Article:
To further emphasize its exclusivity, Henry VIII imposed a substantial fee of 100 pounds for anyone who wished to maintain a green, and the green could only be used for private play. Public games were forbidden in open spaces. Nevertheless, despite fines and imprisonment, the game persisted, and it was only in 1845 that the statute was finally repealed. Even Windsor Castle had a permanent bowling green, and notable figures like Anne Boleyn, Elizabeth I, and Queen Victoria were known to enjoy the sport.
One of the most famous stories in the history of lawn bowls involves Sir Francis Drake and the Spanish Armada. On July 18, 1588, Drake received word of the approaching Spanish Armada while he was engaged in a game at Plymouth Hoe. In response, he famously said, “We still have time to finish the game and to thrash the Spaniards, too.” Drake completed the match before embarking on the battle with the Armada, ultimately emerging victorious.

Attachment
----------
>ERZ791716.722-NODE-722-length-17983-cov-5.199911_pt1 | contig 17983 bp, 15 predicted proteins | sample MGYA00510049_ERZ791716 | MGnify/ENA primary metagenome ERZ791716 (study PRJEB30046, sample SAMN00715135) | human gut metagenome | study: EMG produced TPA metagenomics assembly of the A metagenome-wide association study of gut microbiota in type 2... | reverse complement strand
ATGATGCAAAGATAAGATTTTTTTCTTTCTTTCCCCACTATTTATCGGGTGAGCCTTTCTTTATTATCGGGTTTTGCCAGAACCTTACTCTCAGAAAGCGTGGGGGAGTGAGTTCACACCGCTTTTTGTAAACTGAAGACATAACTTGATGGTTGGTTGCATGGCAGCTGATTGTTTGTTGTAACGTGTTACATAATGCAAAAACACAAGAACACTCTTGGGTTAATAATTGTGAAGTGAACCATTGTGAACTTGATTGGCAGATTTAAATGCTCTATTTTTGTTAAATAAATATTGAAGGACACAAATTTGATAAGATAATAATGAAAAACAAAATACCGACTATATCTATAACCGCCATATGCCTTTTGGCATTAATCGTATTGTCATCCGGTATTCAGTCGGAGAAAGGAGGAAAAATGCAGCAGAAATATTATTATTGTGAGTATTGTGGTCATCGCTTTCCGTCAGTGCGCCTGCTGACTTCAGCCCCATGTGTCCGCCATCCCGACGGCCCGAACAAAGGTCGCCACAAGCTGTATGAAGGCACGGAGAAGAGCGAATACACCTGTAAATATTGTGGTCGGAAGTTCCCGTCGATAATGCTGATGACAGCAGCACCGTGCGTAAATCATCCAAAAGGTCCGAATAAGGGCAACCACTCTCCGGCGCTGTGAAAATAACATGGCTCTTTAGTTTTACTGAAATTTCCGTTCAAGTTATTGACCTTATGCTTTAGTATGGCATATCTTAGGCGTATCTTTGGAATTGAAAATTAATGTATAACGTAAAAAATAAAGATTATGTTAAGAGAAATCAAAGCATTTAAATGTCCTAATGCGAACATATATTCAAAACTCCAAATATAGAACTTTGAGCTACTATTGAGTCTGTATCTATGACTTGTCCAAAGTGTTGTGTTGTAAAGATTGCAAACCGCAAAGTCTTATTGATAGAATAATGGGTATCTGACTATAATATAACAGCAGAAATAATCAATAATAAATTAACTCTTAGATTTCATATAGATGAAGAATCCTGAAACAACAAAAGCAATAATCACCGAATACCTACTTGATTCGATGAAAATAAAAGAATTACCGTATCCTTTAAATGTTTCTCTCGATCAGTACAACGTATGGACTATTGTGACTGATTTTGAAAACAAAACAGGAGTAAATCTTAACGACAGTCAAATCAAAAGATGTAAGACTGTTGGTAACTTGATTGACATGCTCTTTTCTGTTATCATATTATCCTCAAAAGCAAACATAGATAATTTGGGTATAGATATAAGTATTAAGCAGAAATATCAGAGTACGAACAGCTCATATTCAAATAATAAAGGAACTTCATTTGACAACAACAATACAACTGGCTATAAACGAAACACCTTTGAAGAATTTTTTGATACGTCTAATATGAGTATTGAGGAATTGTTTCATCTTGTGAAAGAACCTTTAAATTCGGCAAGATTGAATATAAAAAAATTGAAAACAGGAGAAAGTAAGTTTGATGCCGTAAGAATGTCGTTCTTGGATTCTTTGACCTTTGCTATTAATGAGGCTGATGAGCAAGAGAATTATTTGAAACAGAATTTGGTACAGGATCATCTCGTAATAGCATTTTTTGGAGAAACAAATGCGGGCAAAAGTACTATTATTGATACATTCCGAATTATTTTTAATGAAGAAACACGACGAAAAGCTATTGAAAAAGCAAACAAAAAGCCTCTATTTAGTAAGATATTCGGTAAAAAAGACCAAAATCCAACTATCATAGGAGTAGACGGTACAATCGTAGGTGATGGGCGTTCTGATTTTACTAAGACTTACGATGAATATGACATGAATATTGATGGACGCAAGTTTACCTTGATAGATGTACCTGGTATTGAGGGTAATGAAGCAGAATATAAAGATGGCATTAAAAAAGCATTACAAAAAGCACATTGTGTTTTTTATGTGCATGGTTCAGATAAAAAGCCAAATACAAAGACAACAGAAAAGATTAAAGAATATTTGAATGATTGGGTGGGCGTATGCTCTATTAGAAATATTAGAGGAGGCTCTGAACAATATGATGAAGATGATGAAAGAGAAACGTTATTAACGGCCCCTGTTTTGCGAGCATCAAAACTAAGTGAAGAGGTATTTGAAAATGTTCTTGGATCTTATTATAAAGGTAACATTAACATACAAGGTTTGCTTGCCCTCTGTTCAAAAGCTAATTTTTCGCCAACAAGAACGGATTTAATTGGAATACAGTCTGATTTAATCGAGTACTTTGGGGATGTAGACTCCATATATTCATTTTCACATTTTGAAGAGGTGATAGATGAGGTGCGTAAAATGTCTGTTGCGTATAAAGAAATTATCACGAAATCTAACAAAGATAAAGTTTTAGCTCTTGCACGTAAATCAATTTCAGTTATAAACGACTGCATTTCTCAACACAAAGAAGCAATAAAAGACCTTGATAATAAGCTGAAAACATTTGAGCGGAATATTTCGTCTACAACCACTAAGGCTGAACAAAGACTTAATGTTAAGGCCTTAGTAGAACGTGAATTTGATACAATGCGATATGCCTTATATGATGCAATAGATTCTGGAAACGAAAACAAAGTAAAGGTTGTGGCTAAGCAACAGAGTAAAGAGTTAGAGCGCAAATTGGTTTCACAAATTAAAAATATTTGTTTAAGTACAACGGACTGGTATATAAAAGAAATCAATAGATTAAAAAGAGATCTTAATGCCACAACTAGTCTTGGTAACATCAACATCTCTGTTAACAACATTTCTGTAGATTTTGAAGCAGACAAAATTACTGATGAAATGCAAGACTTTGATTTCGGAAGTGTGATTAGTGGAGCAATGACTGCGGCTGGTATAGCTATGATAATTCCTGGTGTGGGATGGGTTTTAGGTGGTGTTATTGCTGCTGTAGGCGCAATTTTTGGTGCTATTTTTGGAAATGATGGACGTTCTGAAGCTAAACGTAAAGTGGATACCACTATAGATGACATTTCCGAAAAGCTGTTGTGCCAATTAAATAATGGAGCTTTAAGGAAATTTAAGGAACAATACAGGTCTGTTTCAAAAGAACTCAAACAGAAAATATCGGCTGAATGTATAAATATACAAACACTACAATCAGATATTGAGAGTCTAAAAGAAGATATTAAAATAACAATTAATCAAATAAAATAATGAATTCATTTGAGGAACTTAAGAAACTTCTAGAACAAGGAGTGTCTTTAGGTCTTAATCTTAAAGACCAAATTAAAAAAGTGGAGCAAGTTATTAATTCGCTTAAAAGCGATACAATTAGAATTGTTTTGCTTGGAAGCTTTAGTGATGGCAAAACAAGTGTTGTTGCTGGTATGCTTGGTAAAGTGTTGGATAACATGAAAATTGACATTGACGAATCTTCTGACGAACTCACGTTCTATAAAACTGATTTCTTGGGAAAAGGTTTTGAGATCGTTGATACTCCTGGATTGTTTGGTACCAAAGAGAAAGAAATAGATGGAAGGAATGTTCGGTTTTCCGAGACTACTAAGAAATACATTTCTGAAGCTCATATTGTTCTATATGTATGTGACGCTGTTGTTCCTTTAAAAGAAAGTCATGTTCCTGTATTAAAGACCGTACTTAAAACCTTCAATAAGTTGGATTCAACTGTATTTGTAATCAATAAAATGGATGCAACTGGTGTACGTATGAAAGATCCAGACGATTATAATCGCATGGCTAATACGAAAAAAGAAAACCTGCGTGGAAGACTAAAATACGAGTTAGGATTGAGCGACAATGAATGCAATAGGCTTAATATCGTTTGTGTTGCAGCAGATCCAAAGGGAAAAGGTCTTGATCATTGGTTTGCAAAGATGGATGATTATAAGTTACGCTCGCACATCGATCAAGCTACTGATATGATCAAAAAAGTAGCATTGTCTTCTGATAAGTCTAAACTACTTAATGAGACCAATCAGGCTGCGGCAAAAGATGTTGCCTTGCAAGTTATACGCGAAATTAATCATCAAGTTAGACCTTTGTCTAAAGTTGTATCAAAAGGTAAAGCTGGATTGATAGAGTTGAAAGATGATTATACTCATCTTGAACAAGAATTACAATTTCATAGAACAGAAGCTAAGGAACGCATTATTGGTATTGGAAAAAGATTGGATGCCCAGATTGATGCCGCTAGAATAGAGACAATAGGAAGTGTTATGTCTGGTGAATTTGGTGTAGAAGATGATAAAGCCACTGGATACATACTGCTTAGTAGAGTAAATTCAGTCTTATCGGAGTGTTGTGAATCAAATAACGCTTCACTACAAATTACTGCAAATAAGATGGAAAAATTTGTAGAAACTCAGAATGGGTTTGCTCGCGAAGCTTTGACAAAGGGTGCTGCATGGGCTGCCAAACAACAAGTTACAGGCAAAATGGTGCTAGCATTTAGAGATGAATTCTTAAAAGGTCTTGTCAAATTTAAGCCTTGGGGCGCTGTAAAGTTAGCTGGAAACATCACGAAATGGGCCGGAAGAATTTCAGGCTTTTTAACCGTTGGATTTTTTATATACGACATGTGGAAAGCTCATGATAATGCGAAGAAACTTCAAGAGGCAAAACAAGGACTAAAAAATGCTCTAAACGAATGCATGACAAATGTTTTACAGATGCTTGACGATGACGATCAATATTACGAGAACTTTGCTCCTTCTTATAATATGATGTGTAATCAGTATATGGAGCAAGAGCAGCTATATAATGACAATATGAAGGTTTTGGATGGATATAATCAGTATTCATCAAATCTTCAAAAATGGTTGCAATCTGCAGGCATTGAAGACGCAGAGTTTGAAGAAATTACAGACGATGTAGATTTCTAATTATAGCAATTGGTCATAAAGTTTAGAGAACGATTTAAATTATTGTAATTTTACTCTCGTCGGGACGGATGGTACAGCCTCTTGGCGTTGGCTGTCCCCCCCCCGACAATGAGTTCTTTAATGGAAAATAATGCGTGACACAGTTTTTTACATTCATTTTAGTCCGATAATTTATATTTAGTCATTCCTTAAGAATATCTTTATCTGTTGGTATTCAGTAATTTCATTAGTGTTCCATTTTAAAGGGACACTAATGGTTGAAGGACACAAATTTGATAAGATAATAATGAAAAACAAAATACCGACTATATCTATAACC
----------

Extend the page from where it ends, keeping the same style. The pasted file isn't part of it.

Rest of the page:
During the Tudor Period, bowls was a highly popular sport, and substantial fortunes were won and lost through gambling on games. Bowling even made its way into the works of William Shakespeare, featuring prominently in several of his plays. Phrases like “to kiss the jack” to indicate an advantageous position and “to run against the bias” when departing from the natural course can be traced back to bowling terminology.
The game’s legacy can also be linked to Roman culture, as the term “jack” is derived from the Latin word “jactus,” which means a cast or throw. “Jactus lapidum” in Latin referred to the casting of stones, which is reminiscent of the early form of bowling. It’s believed that the modern word “jack” originated from this Latin term.